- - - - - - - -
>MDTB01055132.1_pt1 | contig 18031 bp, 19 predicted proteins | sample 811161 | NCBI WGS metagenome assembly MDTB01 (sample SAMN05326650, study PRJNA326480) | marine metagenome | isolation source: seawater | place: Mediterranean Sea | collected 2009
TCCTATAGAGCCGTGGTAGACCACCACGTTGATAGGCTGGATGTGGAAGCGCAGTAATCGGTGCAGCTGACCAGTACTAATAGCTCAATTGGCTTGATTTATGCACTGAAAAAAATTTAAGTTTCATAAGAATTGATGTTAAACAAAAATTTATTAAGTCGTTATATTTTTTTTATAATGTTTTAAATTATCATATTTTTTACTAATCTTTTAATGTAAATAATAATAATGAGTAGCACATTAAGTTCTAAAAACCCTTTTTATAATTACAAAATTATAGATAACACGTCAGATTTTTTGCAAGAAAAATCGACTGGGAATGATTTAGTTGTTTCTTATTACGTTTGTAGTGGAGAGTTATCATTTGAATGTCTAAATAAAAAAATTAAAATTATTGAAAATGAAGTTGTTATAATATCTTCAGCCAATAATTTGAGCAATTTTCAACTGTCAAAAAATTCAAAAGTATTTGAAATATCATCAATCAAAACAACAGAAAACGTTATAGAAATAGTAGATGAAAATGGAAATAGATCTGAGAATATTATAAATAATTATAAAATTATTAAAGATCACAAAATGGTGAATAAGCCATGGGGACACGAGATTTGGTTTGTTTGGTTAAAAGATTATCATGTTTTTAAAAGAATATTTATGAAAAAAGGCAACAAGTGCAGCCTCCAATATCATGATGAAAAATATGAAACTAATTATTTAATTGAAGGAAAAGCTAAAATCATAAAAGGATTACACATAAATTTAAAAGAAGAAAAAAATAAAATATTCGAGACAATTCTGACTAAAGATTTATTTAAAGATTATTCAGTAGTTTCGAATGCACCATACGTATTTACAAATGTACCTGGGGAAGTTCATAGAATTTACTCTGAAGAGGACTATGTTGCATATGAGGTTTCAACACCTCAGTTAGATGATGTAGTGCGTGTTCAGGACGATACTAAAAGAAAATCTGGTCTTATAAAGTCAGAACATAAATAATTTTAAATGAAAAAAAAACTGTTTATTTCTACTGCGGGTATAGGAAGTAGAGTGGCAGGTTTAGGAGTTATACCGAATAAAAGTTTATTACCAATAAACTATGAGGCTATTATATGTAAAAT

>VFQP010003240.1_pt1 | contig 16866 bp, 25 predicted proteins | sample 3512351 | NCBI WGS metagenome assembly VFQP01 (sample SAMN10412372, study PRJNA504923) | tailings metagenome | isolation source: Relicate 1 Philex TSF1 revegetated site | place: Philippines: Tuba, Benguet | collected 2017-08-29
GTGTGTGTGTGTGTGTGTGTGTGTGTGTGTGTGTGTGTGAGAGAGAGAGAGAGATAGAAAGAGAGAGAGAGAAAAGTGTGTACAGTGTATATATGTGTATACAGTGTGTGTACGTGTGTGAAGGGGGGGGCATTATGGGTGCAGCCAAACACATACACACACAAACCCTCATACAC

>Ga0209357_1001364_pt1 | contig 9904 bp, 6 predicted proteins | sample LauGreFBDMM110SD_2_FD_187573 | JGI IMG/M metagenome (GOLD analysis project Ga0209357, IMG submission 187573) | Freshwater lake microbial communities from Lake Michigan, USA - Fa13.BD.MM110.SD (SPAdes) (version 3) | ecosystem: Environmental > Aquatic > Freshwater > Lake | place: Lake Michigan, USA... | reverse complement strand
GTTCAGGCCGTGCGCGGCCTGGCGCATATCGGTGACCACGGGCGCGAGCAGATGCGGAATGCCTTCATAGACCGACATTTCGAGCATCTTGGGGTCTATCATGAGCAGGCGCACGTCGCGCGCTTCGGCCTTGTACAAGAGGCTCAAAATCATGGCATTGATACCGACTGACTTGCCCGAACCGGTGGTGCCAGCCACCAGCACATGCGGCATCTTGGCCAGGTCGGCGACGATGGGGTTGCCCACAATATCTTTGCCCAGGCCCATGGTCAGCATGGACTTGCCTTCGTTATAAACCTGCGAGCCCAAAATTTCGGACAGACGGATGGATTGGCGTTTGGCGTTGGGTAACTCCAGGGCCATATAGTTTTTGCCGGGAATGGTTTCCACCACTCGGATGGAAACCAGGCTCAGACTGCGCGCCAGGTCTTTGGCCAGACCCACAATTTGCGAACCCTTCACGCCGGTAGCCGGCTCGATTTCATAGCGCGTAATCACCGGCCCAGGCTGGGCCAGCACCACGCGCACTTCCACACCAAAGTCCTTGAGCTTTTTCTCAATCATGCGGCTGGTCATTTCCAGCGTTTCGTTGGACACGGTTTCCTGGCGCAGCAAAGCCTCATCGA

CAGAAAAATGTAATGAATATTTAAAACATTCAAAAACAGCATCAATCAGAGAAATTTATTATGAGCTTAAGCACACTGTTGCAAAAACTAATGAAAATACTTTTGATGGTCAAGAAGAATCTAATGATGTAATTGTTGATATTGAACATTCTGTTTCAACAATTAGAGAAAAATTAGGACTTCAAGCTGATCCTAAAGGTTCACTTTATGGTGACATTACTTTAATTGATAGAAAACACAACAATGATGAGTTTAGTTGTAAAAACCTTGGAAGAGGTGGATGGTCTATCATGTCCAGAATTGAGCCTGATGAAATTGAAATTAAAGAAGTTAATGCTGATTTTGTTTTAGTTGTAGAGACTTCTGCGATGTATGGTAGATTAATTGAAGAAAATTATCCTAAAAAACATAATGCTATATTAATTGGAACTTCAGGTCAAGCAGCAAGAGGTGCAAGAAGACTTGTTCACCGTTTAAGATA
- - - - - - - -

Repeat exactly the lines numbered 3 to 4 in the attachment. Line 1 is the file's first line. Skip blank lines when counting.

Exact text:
>VFQP010003240.1_pt1 | contig 16866 bp, 25 predicted proteins | sample 3512351 | NCBI WGS metagenome assembly VFQP01 (sample SAMN10412372, study PRJNA504923) | tailings metagenome | isolation source: Relicate 1 Philex TSF1 revegetated site | place: Philippines: Tuba, Benguet | collected 2017-08-29
GTGTGTGTGTGTGTGTGTGTGTGTGTGTGTGTGTGTGTGAGAGAGAGAGAGAGATAGAAAGAGAGAGAGAGAAAAGTGTGTACAGTGTATATATGTGTATACAGTGTGTGTACGTGTGTGAAGGGGGGGGCATTATGGGTGCAGCCAAACACATACACACACAAACCCTCATACAC